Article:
Hello Brisbane! The Book of Mormon musical ding-donged its way into our hearts and funny-bones at QPAC for the Queensland premiere of the highly-acclaimed and anticipated Broadway sensation. After an almost sold-out season prior to previews, Brisbane has announced a limited return season in the Sunshine State in January 2020.
The city came out to celebrate the opening night of the hilarious and unorthodox tale of Mormon Missionaries as they attempt to share their faith’s teachings to the people of war-torn, poverty-stricken Uganda, Africa.
From the creators of South Park, Trey Parker and Matt Stone along with Avenue Q and Frozen’s Bobby Lopez surges a re-birth of the musical comedy like never seen before. The story follows a satirical look at the realities of a young Mormon man’s journey on his two year mission to baptise people into the Mormon church worldwide.
The Australian production of this 9-time Tony Award-winning hit is phenomenal. This show encompasses all a musical needs: from distinct and quirky animated characters to giggling at astonishing innuendos and show-stopping musical numbers that will keep you itching for another taste of this joy feast.
One of the two lead characters, Elder Price is portrayed by star performer Blake Bowden. He soars with passion and oozes with undeniable talent. The natural born actor demonstrates perfectly timed hilarity throughout the show. His relationship with his mission companion, Elder Cunningham keeps the audience in stitches. At first he doesn’t think too highly of him and shows a glimpse of that in the musical number ‘You and Me (but mostly me). He sees him as a follower and not an equal partner. Blake belts his heart out and is wonderfully obnoxious during the song.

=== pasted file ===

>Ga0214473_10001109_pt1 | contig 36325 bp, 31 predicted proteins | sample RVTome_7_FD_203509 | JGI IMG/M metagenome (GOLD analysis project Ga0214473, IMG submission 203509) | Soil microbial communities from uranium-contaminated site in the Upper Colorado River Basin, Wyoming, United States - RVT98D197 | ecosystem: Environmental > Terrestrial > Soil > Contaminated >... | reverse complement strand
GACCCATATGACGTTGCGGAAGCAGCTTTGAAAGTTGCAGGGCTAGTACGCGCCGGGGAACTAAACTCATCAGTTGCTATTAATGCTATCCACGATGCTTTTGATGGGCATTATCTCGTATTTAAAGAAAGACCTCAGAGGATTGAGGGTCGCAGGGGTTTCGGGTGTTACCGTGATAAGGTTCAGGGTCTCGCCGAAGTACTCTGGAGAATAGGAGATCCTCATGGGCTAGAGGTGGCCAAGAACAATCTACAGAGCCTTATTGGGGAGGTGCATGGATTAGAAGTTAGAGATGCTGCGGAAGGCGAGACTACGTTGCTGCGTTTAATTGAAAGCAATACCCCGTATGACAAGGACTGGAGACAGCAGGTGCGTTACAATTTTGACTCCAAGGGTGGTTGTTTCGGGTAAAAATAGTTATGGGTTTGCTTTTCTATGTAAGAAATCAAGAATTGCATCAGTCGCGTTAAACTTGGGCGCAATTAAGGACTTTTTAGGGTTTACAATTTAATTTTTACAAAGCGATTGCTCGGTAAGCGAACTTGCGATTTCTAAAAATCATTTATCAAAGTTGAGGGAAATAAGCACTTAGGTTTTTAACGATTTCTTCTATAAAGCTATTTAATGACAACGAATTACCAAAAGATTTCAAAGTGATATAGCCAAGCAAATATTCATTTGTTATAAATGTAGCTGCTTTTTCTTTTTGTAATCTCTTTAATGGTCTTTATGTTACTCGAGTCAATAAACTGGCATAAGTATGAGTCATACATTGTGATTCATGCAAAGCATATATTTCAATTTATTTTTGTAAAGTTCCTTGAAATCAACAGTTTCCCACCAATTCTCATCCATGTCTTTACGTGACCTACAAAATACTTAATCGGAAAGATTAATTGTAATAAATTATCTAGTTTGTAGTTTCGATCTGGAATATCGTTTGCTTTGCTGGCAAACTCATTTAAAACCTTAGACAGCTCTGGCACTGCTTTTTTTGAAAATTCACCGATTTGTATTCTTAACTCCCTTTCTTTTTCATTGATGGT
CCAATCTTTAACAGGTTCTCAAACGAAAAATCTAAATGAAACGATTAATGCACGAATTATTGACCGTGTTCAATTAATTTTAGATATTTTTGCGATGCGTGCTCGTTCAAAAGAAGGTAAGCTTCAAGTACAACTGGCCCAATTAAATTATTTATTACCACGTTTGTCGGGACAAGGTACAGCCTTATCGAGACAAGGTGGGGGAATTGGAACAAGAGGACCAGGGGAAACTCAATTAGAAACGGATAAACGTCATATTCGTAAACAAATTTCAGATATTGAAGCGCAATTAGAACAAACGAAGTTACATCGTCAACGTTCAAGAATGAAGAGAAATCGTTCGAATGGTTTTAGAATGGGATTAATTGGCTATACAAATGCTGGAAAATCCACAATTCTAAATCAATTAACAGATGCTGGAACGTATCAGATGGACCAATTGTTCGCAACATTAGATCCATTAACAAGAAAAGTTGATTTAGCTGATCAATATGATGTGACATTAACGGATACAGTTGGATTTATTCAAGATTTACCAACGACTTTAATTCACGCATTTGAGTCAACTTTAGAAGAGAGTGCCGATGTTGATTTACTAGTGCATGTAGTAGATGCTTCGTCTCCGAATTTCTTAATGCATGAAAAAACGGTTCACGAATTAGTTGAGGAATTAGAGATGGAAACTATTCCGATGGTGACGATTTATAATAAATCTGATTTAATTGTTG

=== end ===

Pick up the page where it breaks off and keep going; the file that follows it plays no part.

Blake sings his anthem ‘I believe’ with so much power in his voice following a point when he is down about not baptising anyone in the village. Blake illustrates his versatility by realises how much of a perfectionist he is and turns it around for the sake of the mission. The complex friendship with Elder Cunningham evolves into a beautiful bond between two completely different ‘brothers’ who understand each other’s point of view by the end of the production.
Elder Cunningham is played by the incomparable and hilarious, Nyk Bielak. Hailing from Canada and making his Broadway Debut in this show he was ready to take on Australian audiences. The minute he arrived on stage in the first number ‘Hello’ as he butchers the approved dialogue, you knew he would keep you laughing.
It is quickly revealed to the audience that his new mission companion, Elder Price would be his first real friend. Nyk demonstrates his character’s desire for friendship through his many coping mechanisms. One is never leaving Elder Price’s side, reminding him that is is one of the rules of being a Mormon Missionary. He also copes by singing Price the lullaby his Mother sang to him growing up ‘I am here for you.’
Nyk is an incredible performer and this is especially illustrated in the production number ‘Man up’ which closes Act 1. He realises he has to be brave and become a leader to share the teachings of the Church as Elder Price decides to leave. Nabulungi, which he always calls funny names like Neutrogena or Nicki Minaj, which gets a roar of laughter every time, reveals to him that she wants to learn more about ‘The Book of Mormon’. At this moment he feels very special and wanted. This number showcases Elder Cunningham’s silliness and powerful voice.
Cunningham’s main flaw is continually ‘making things up’ with his active imagination when he doesn’t know what to say. This gets him into to strive later down the track with the African people through the song, ‘Making things up again.’ In this comedic number he creates delusional inaccurate stories about the Mormon religion to help the Ugandan people to relate and stay interested.